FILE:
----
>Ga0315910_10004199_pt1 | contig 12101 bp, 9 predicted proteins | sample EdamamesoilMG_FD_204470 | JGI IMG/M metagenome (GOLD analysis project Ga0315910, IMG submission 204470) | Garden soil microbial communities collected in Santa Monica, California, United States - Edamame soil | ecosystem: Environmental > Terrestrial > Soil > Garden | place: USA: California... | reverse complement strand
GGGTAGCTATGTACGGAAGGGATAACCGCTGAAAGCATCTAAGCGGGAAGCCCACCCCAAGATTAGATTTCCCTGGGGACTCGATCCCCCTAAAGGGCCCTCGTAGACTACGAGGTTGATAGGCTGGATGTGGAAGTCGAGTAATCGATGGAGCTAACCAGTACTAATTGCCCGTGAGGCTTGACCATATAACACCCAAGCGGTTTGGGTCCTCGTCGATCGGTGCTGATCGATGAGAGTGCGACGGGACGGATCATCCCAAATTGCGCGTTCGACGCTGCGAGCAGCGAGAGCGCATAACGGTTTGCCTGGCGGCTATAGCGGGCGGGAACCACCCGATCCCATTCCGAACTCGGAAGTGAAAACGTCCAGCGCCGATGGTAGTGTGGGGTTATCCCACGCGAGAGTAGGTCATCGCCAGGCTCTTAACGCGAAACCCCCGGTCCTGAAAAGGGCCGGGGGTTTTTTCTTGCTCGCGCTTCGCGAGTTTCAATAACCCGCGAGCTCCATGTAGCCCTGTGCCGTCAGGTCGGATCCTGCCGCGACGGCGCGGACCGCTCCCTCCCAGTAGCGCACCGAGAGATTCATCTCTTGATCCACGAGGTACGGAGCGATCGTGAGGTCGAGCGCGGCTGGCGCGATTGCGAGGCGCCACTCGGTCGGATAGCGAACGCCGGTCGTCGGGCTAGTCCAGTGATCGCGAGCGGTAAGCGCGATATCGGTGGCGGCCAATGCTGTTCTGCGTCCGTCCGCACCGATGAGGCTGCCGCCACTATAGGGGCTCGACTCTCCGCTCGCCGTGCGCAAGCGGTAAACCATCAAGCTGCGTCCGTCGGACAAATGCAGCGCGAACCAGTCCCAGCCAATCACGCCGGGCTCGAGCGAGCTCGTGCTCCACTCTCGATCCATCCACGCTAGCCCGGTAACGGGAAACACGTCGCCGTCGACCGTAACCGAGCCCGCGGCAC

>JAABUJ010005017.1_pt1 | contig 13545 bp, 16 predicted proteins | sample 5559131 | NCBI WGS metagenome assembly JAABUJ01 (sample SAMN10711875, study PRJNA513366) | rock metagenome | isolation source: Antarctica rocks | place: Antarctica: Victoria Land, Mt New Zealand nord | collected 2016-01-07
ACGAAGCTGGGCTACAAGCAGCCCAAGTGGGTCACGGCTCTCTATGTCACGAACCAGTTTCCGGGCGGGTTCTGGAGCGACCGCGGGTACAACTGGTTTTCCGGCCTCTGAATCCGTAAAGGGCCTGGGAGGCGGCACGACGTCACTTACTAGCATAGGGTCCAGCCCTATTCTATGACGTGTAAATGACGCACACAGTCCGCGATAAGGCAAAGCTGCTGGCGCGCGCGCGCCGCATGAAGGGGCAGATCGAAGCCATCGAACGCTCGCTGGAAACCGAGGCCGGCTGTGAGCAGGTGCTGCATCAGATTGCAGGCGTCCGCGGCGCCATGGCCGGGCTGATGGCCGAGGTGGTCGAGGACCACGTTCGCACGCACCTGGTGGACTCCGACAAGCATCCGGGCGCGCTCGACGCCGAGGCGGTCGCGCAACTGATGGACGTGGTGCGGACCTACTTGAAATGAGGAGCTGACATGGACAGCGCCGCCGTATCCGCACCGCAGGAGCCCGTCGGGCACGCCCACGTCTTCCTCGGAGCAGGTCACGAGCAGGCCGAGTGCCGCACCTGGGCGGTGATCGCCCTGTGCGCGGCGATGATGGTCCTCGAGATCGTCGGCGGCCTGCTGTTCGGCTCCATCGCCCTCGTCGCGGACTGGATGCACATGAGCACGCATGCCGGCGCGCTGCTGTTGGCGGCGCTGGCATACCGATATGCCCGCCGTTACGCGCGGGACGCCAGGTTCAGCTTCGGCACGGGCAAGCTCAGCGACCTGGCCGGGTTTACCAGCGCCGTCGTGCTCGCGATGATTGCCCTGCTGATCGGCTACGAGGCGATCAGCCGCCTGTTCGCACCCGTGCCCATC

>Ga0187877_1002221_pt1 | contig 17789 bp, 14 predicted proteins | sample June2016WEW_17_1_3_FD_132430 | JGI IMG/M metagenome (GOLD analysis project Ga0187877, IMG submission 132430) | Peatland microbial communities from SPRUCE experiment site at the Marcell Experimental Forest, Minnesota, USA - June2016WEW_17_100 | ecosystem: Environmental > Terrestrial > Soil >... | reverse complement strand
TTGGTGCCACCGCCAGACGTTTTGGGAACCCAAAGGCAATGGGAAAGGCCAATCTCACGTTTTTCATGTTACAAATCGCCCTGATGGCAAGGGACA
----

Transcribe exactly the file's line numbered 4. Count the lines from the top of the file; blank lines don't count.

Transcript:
ACGAAGCTGGGCTACAAGCAGCCCAAGTGGGTCACGGCTCTCTATGTCACGAACCAGTTTCCGGGCGGGTTCTGGAGCGACCGCGGGTACAACTGGTTTTCCGGCCTCTGAATCCGTAAAGGGCCTGGGAGGCGGCACGACGTCACTTACTAGCATAGGGTCCAGCCCTATTCTATGACGTGTAAATGACGCACACAGTCCGCGATAAGGCAAAGCTGCTGGCGCGCGCGCGCCGCATGAAGGGGCAGATCGAAGCCATCGAACGCTCGCTGGAAACCGAGGCCGGCTGTGAGCAGGTGCTGCATCAGATTGCAGGCGTCCGCGGCGCCATGGCCGGGCTGATGGCCGAGGTGGTCGAGGACCACGTTCGCACGCACCTGGTGGACTCCGACAAGCATCCGGGCGCGCTCGACGCCGAGGCGGTCGCGCAACTGATGGACGTGGTGCGGACCTACTTGAAATGAGGAGCTGACATGGACAGCGCCGCCGTATCCGCACCGCAGGAGCCCGTCGGGCACGCCCACGTCTTCCTCGGAGCAGGTCACGAGCAGGCCGAGTGCCGCACCTGGGCGGTGATCGCCCTGTGCGCGGCGATGATGGTCCTCGAGATCGTCGGCGGCCTGCTGTTCGGCTCCATCGCCCTCGTCGCGGACTGGATGCACATGAGCACGCATGCCGGCGCGCTGCTGTTGGCGGCGCTGGCATACCGATATGCCCGCCGTTACGCGCGGGACGCCAGGTTCAGCTTCGGCACGGGCAAGCTCAGCGACCTGGCCGGGTTTACCAGCGCCGTCGTGCTCGCGATGATTGCCCTGCTGATCGGCTACGAGGCGATCAGCCGCCTGTTCGCACCCGTGCCCATC